It goes without saying that the last couple of weeks have been tough for black folks in America. As I sat in my office yesterday, awaiting the decision of the Staten Island grand jury in the Eric Garner case, I was neither waiting with bated breath nor waiting with any sense of hope that the cop who was caught on video choking Eric Garner to death would have to face a jury of his peers. I instead waited with a perverse sense of assurance that Eric Garner’s family, like Michael Brown’s family days before, would be disappointed with and disenfranchised by the justice system. This feeling, though unsurprising, was still disheartening given my …
It goes without saying that the last couple of weeks have been tough for black folks in America.
As I sat in my office yesterday, awaiting the decision of the Staten Island grand jury in the Eric Garner case, I was neither waiting with bated breath nor waiting with any sense of hope that the cop who was caught on video choking Eric Garner to death would have to face a jury of his peers.
I instead waited with a perverse sense of assurance that Eric Garner’s family, like Michael Brown’s family days before, would be disappointed with and disenfranchised by the justice system.
This feeling, though unsurprising, was still disheartening given my profession. As a young attorney of color, only two years into practice, I looked at the landscape that lies before me with despair and a deep lack of faith in the power of the people to truly move our country forward to a place where people of color in general, and black men and women in particular, finally achieve some measure of equity, not just equality, under the law.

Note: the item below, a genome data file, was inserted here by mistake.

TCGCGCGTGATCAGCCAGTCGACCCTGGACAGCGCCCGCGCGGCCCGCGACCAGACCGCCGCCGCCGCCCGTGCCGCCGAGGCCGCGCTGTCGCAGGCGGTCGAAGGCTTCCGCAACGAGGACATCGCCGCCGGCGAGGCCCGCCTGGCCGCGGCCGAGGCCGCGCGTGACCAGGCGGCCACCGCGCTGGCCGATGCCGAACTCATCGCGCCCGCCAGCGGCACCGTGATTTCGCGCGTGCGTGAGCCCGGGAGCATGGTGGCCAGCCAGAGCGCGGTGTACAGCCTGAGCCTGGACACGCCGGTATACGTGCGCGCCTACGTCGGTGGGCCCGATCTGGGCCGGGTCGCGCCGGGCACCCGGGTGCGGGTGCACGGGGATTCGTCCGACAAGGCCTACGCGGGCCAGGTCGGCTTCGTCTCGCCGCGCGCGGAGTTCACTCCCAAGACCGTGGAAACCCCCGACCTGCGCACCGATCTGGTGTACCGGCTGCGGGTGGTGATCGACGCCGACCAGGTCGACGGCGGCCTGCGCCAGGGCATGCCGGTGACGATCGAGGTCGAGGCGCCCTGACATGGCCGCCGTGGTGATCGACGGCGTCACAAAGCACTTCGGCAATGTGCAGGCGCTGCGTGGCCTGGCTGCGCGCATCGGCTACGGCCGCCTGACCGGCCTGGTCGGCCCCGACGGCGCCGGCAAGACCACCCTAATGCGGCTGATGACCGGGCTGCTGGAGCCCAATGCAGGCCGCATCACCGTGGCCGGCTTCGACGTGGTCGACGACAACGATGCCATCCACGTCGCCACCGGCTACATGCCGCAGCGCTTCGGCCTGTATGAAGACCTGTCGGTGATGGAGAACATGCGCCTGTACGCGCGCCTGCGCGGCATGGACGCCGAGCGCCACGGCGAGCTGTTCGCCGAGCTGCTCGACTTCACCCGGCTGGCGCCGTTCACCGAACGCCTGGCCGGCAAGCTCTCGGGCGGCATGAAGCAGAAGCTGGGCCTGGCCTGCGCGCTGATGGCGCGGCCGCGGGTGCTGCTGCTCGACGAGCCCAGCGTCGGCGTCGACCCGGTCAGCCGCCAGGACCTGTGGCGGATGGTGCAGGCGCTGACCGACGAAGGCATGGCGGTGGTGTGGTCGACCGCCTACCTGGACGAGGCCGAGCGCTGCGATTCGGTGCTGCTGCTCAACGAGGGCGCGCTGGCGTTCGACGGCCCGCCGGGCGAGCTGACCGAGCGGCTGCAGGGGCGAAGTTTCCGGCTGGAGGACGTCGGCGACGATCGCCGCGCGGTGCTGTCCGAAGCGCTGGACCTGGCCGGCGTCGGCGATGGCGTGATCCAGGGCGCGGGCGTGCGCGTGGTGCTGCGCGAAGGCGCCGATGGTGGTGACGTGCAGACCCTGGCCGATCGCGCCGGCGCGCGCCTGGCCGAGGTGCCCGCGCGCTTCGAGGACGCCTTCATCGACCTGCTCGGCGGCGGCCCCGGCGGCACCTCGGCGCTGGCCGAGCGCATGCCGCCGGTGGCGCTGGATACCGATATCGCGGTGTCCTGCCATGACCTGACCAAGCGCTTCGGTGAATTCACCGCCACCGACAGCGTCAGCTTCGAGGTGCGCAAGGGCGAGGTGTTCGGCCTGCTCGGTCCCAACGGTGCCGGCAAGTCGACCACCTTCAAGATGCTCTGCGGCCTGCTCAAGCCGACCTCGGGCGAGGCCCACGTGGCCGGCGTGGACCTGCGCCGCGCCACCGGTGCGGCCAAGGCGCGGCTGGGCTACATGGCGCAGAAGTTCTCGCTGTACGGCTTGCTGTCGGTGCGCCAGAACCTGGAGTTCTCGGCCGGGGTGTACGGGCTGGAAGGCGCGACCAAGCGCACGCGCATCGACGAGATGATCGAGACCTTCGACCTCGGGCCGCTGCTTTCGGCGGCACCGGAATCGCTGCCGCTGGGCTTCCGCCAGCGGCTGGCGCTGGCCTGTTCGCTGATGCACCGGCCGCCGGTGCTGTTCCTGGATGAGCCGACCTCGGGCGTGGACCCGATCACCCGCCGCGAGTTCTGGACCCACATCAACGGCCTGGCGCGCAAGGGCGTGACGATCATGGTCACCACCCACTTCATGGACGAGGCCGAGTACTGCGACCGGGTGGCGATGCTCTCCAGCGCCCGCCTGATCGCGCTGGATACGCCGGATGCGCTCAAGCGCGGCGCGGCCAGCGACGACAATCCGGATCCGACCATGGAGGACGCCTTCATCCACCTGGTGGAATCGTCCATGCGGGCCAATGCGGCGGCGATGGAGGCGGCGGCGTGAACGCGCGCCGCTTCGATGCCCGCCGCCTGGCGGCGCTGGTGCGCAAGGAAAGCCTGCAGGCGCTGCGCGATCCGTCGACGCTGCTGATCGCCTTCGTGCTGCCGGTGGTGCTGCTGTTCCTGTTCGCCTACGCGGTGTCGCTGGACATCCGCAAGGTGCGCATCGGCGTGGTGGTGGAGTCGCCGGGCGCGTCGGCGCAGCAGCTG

This feeling in the pit of my stomach was devastating; it was so different from the feelings I had in 2010, when I was entering law school.
My classmates and I rode into law school with three of the most prominent Americans in the country — President Barack Obama, First Lady Michelle Obama, and Attorney General Eric Holder — being black attorneys.
Many of us black law students came from inner-city communities and therefore came with a deep desire to use our time in law school and in practice to address the plight of our communities.
We dedicated ourselves to leadership positions in our local and regional associations of black law students. We served as judges for the Boston Debate League, a program that gives high-school students of color the skills to debate both sides of an issue. For our peers we put on programming about the school-to-prison pipeline. We organized a caravan to the Supreme Court to attend the oral arguments in the Fisher affirmative-action case. We organized a demonstration following the death of Trayvon Martin.
We did all of this because, as law students of color and future attorneys of color, we felt a duty to use our newly acquired power to speak and act on issues that are impacting our communities.
Now, as a licensed attorney, I question whether or not the power we sought actually exists, and whether I was perhaps naïve or just unrealistic.
When the seemingly inevitable failure to indict in the Garner case was made public yesterday, I sat at my desk at the firm where I work, paralyzed.
I could no longer truly concentrate on the tasks before me. I needed to talk or plan or organize. I needed to take action.